Welcome to our new website

Kathryn Knight

Embedded Image

Guided by scent and vision, foraging bumblebees are on a single-minded mission to collect nectar. However, Sarah Arnold and Lars Chittka from Queen Mary University of London, UK, explain that distinguishing the colours of succulent blooms can be challenging when the transition from broad daylight to leafy shade can dramatically alter a flower's hue. ‘Fortunately bees have colour constancy. They can correctly recognise colours even if the illumination changes’, explains Arnold, although she adds, ‘but there were hints that this wasn't completely perfect and under some lighting conditions they make more mistakes than under others’. Curious to find out how foraging bumblebees cope with shady conditions, the duo decided to test the insect's abilities to distinguish similarly coloured flowers in clear and shady circumstances (p. 2173).

Using a flight arena where they could control the lighting conditions, the duo installed a well-stocked nectar feeder and trained bees that had never seen a flower to visit it. Once they were sure that a bee was a keen forager, they introduced sweet-tasting purple simulated flowers and bitter-flavoured mauve ‘flowers’ for the bee to explore, hoping that the bees would learn to visit the sweet purple flowers. ‘We knew the bees could tell the two colours apart, but it was a reasonably difficult task’, says Arnold. Then, after 100 training sessions under simulated daylight, Arnold removed the simulated flowers' flavours, tested how well the bees recognised the purple flowers and was pleased to see that they were able to successfully pick them out 86% of the time. However, when she mimicked the effect of leaf shade – by filtering the daylight through green filters and tracing paper – the bumblebees found the discrimination task much trickier. They took longer to learn to distinguish between the colours and struggled to pick out the purple ones, only successfully identifying them on 75% of their visits. The bees found it more difficult to distinguish colours under leaf shade than daylight.

Next, Arnold tested how the bees behaved when they had a choice of lighting conditions to forage under. Simulating the patchy shade encountered in a wood – by filtering the light illuminating two of the arena's quadrants with the green simulated-leaf filters while leaving the other two quadrants exposed to full light – Arnold monitored the foraging bees' preferences. However, instead of preferring to forage under the daylight quadrants where their colour discrimination was best, the bees' preference was determined by their life experience. If they had previously foraged under daylight, they initially explored the quadrants that were illuminated by daylight, whereas bees that had been pre-trained under simulated leaf shade had no preference, and were equally happy foraging under daylight or shade. Arnold also recalled that when she first introduced bees into the leaf-shaded arena at the start of training, they seemed fazed, while the bees that were introduced to the arena under daylight took to the new setting much better.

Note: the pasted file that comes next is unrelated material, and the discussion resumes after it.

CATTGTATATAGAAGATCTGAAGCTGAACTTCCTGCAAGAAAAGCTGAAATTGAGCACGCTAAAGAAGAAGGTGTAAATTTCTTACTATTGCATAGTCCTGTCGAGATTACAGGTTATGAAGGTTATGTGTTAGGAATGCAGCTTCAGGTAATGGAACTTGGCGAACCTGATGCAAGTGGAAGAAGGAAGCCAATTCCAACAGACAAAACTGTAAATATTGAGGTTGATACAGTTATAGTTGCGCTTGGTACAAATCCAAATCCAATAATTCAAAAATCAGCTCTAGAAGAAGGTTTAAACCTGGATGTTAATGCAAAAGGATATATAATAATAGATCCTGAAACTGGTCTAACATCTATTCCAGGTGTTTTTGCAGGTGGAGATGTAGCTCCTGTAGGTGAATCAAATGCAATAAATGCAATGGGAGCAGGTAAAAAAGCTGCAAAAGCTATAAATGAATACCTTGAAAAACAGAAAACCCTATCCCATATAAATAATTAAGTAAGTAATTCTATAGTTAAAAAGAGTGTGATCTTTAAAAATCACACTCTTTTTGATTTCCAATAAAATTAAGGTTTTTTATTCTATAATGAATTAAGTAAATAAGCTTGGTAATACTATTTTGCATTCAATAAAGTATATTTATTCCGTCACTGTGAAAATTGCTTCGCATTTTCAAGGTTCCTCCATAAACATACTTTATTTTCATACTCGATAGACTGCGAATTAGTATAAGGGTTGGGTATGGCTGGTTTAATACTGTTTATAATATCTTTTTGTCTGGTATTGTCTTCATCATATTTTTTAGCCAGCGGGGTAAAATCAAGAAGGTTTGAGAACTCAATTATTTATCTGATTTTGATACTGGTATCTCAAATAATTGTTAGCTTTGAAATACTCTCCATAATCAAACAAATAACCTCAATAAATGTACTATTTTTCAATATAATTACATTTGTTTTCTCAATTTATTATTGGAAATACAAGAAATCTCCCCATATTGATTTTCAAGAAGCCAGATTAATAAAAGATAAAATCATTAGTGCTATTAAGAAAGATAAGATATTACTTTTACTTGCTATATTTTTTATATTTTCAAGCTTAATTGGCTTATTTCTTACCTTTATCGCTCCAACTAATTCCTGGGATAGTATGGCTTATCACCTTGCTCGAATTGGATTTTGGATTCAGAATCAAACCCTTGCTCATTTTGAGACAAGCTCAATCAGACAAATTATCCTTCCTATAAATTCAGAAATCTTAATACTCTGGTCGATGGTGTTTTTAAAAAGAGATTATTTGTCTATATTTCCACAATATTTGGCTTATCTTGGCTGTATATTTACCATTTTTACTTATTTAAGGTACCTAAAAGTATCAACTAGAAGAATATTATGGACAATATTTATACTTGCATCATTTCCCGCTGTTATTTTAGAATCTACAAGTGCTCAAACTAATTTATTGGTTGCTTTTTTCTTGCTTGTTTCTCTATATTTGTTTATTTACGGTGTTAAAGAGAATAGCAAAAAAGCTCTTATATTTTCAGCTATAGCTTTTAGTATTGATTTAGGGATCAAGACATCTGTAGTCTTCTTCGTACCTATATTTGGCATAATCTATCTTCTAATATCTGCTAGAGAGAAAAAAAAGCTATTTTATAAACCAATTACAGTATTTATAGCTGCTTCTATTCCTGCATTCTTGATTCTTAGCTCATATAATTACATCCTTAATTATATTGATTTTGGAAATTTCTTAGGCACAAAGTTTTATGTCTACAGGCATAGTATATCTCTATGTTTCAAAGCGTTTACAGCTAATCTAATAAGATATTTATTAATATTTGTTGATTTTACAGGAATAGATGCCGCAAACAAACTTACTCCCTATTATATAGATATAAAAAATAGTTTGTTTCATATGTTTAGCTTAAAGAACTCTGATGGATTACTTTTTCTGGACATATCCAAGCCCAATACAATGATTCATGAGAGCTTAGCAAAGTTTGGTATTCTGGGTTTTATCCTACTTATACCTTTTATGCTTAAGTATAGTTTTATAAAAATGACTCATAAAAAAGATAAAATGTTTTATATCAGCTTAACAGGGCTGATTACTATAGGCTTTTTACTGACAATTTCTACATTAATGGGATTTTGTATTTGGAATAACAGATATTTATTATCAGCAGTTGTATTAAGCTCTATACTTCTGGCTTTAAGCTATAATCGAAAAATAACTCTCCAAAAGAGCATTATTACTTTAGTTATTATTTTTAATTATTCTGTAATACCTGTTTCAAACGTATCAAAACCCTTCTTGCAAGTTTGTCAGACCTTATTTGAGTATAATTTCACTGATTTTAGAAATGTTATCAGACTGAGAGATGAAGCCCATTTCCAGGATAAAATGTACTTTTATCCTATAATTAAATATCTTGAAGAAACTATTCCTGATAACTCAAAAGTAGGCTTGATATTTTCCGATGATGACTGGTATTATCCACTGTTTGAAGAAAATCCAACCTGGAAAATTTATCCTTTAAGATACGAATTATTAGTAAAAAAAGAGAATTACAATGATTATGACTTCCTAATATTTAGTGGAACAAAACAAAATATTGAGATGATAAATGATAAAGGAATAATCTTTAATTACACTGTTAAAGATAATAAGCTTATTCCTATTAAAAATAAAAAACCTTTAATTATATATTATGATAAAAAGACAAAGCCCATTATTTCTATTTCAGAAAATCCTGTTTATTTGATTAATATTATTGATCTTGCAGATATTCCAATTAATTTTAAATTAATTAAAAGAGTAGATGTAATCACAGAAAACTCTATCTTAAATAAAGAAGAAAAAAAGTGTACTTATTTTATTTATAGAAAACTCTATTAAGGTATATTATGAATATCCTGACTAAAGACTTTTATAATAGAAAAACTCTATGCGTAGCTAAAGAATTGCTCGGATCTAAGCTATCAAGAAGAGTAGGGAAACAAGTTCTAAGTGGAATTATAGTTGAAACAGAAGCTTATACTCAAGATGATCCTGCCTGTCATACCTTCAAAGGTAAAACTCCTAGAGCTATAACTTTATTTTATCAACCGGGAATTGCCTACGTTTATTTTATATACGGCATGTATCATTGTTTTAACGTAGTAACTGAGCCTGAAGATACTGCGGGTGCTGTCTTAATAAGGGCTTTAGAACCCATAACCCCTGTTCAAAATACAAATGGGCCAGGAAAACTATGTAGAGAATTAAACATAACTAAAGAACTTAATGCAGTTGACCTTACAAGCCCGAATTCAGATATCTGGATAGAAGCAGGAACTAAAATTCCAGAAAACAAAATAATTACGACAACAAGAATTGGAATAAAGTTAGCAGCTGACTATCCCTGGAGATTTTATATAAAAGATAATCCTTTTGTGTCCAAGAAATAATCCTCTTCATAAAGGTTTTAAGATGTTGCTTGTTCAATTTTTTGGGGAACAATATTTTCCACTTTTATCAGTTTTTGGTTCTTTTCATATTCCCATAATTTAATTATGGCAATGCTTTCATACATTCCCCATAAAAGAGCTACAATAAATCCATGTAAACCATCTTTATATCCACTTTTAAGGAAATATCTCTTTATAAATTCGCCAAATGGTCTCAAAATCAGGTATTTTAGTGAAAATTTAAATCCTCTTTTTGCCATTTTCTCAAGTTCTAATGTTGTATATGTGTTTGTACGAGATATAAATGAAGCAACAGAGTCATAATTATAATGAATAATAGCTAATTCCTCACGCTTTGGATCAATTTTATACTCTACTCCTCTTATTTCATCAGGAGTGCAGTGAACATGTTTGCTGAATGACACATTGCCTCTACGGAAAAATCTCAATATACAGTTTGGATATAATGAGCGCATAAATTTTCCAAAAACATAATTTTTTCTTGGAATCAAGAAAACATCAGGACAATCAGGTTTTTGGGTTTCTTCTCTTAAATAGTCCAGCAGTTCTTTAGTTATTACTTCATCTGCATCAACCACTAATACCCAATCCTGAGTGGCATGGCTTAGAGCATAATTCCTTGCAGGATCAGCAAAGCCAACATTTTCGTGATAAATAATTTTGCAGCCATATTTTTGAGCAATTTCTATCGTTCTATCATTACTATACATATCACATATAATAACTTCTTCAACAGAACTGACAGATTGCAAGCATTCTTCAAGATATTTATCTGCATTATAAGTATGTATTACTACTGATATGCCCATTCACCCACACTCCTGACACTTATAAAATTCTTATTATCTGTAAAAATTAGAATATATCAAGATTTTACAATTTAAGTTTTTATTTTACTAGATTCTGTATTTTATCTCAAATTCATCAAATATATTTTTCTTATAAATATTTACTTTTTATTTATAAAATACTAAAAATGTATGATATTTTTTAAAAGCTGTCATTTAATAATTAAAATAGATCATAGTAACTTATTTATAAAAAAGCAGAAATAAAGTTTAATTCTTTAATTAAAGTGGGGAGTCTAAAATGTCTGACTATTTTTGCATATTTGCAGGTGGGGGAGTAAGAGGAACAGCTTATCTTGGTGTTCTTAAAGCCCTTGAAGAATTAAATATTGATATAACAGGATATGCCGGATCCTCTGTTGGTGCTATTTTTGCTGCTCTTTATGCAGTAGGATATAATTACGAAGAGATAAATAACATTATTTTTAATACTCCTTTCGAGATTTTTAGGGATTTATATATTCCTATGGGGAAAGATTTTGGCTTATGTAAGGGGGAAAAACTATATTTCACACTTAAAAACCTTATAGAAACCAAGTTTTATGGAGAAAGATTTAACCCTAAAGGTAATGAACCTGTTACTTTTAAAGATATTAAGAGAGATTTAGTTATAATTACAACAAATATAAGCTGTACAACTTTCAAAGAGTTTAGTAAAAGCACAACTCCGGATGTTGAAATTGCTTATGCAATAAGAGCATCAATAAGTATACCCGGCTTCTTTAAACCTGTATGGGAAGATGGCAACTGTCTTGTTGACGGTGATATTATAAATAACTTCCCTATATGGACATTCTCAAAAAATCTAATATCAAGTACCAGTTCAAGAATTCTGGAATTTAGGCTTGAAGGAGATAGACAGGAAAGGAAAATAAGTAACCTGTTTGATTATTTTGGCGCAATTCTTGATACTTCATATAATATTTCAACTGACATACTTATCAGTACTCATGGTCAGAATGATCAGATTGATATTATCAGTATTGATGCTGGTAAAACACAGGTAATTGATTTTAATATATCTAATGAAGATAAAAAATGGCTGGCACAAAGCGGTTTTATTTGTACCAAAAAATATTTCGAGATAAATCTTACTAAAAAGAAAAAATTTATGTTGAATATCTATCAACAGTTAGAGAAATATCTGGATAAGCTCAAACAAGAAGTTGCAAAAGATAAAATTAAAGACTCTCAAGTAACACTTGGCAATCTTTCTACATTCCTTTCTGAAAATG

The duo realised that in addition to finding colours more difficult to distinguish under leaf shade, the insects did not like change. However, the novelty-averse bees eventually got over their misgivings and began foraging equally under broad daylight and shade. Arnold also adds that the bees that had previously encountered both daylight and leaf shade were more at ease under patchy lighting, contentedly foraging under both. So, bumblebees don't like change and prefer foraging in light environments with which they are familiar. However, they have the ability to adapt rapidly, allowing them to move on to new environments when flowers no longer provide fertile foraging grounds.